Northwestern Football Stars Draw Attention for Effort to Unionize
The new College Athletes Players Association, joined this week by Northwestern University’s football team, aims to raise quality-of-life standards for athletes. But the NCAA says the players have no standing because they aren't employees.
The new College Athletes Players Association, joined this week by Northwestern University’s football team, aims to raise quality-of-life standards for athletes. But the NCAA says the players have no standing because they aren’t employees.
College athletes have taken a large step toward organizing.
This week, members of Northwestern University’s football team became the first student-athletes to join the new College Athletes Players Association, which hopes to unionize a high-profile part of the collegiate ecosystem—one that has been under scrutiny for decades.
CAPA is led by former University of California at Los Angeles football player Ramogi Huma, also the head of the National College Players Association advocacy group. CAPA also has labor backing from the United Steelworkers, with the union saying it will pay the bills likely to pile up due to a lawsuit challenging players’ right to organize.
What the Players Want
Among the demands that CAPA plans to pursue are, at minimum, coverage of athlete living expenses along with tuition, as well as medical coverage that extends beyond college—something vital for players who often later suffer the consequences of putting themselves in demanding physical situations as student-athletes for the sake of the team.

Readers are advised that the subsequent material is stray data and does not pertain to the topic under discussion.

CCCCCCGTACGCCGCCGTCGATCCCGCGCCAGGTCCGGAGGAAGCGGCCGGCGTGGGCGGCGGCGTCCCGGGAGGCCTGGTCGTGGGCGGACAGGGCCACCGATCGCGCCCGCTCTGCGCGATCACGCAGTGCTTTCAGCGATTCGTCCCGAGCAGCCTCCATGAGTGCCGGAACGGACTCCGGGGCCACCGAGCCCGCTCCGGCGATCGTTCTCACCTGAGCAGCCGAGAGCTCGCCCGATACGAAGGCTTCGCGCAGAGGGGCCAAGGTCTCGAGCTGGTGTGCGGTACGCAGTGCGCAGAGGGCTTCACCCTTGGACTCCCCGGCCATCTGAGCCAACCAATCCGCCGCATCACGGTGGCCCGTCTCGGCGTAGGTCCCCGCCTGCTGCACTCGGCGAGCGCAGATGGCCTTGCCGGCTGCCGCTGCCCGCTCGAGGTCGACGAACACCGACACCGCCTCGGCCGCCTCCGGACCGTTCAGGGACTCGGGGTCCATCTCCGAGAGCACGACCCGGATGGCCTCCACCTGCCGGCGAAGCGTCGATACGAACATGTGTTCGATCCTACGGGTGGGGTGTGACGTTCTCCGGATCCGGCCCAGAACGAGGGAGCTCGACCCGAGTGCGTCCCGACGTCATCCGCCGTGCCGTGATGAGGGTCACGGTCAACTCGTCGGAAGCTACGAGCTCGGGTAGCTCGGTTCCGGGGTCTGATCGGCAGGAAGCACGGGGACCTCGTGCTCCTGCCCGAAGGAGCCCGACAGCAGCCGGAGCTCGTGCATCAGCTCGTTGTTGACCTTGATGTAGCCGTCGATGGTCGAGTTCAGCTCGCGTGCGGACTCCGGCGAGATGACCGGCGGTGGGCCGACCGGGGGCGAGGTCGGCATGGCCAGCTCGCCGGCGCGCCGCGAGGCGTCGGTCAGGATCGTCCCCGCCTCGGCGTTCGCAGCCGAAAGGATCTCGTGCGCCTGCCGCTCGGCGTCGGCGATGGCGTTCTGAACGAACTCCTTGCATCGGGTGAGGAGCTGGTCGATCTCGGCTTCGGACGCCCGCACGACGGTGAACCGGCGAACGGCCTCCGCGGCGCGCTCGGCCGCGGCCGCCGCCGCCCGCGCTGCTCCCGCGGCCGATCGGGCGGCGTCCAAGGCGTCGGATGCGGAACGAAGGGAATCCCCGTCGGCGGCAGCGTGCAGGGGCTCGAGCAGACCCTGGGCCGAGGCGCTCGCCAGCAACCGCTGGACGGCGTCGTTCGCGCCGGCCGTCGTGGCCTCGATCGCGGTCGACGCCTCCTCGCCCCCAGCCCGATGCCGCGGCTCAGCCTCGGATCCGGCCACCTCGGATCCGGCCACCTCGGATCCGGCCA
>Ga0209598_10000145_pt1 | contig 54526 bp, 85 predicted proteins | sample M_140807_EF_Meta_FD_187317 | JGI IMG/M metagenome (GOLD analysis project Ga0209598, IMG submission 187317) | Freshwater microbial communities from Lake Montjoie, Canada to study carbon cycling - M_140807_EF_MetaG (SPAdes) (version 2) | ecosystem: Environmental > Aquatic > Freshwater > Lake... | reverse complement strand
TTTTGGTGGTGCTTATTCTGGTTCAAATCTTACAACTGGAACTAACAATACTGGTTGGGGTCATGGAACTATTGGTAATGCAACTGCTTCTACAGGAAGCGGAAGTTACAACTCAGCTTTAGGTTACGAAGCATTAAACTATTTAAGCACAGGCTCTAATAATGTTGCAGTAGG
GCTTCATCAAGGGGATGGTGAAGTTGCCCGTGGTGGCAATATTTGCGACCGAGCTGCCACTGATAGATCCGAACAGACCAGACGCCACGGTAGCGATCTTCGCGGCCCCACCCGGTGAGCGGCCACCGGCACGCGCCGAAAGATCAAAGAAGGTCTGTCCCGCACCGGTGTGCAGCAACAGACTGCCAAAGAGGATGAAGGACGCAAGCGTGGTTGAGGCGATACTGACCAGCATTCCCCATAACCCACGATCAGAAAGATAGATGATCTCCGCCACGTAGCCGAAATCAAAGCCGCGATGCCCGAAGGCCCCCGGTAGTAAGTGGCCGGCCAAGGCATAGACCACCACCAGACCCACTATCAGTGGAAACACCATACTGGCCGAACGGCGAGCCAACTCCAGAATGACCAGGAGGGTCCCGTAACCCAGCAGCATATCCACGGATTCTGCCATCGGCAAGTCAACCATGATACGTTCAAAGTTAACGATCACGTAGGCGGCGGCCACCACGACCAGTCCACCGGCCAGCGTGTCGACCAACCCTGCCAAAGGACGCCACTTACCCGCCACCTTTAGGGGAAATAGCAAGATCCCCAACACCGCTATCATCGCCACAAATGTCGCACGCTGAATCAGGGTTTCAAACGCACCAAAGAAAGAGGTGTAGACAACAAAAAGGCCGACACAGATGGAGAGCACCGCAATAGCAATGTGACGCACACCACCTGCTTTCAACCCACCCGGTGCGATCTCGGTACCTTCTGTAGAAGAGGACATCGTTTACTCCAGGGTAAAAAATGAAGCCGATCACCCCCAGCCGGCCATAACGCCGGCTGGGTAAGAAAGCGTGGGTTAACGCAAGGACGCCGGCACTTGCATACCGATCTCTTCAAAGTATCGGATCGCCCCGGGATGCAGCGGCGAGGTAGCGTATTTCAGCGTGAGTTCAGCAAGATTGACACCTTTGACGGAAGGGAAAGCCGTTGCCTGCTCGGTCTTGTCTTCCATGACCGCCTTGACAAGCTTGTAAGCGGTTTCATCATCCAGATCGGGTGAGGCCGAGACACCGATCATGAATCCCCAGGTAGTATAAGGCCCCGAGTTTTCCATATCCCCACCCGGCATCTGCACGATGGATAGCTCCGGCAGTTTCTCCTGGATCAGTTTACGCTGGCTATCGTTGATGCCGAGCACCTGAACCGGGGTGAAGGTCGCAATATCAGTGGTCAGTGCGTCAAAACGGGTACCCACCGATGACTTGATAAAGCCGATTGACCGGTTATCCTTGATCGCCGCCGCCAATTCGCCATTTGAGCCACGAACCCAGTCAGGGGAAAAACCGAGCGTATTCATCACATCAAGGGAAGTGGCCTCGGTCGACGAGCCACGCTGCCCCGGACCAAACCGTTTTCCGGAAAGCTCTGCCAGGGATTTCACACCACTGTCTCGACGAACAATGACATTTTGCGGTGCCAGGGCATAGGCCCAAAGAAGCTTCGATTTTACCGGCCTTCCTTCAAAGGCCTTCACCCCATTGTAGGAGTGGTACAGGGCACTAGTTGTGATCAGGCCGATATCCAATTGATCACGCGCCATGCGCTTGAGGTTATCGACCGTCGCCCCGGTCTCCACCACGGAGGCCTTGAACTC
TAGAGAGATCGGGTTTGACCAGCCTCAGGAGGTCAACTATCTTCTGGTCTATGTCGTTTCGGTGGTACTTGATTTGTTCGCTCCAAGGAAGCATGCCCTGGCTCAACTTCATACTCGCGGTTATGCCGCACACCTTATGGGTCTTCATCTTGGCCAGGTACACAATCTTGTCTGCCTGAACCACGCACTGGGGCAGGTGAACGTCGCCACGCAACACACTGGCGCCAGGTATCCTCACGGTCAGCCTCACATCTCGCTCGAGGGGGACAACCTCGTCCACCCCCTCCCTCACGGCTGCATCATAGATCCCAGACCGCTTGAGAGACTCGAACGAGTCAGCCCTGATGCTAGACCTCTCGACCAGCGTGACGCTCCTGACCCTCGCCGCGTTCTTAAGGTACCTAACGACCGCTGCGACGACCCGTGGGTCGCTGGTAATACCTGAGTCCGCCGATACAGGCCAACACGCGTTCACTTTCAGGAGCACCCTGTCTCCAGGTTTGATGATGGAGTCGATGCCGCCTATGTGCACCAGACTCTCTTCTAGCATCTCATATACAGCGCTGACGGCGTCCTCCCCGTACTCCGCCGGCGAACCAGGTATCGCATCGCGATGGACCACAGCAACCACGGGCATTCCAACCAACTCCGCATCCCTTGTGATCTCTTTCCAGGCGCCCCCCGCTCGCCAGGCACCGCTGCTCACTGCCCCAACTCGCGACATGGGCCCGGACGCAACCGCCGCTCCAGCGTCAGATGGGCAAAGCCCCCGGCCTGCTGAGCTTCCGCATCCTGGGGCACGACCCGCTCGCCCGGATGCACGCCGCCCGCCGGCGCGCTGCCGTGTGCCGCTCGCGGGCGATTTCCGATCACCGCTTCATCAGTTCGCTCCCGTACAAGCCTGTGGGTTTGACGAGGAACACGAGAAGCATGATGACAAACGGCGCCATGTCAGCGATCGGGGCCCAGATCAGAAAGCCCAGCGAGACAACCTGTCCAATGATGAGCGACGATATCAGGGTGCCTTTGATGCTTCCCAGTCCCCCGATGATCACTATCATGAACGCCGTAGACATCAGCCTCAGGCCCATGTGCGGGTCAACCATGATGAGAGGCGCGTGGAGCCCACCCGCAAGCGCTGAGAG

One Northwestern star has willingly made himself the face of the union. In public comments on the move Tuesday, Kain Colter, the football team’s co-captain and starting quarterback for the past two seasons, spoke for the rest of the school’s student-athletes in offering support for a union. He said that while his teammates were “nearly 100 percent” behind the move, they chose to let him speak for them.
Colter’s comments were directed at the National Collegiate Athletic Association, which represents the university athletic programs, and were particularly pointed.
“How can they call this amateur athletics when our jerseys are sold in stores and the money we generate turns coaches and commissioners into multimillionaires?… The current model represents a dictatorship,” he said, according to the Associated Press. “We just want a seat at the table.”
NCAA Stands Opposed
In a statement, the NCAA opposed the move, arguing that the student-athletes didn’t have standing to unionize because they are not employees and choose to take part in athletics voluntarily.
“This union-backed attempt to turn student-athletes into employees undermines the purpose of college: an education,” NCAA Chief Legal Officer Donald Remy wrote in a statement. “Student-athletes are not employees, and their participation in college sports is voluntary. We stand for all student-athletes, not just those the unions want to professionalize.”
Remy said that the NCAA believes the National Labor Relations Board will reject the union’s claim.
A Challenging Period for College Sports
The student-athletes’ bid to form a union comes during a period when college sports are under extreme scrutiny.
Last year, a class-action lawsuit started by NCAA star Ed O’Bannon over likeness rights was allowed to move forward; a Rutgers coach faced scandal after video of him harassing his players surfaced; and football players for Grambling State University went on strike to protest poor training and playing conditions.
Most recently, a 2010 probe into the University of North Carolina at Chapel Hill’s alleged improper academic help to players led to the December 2013 felony indictment of a faculty member implicated in the matter.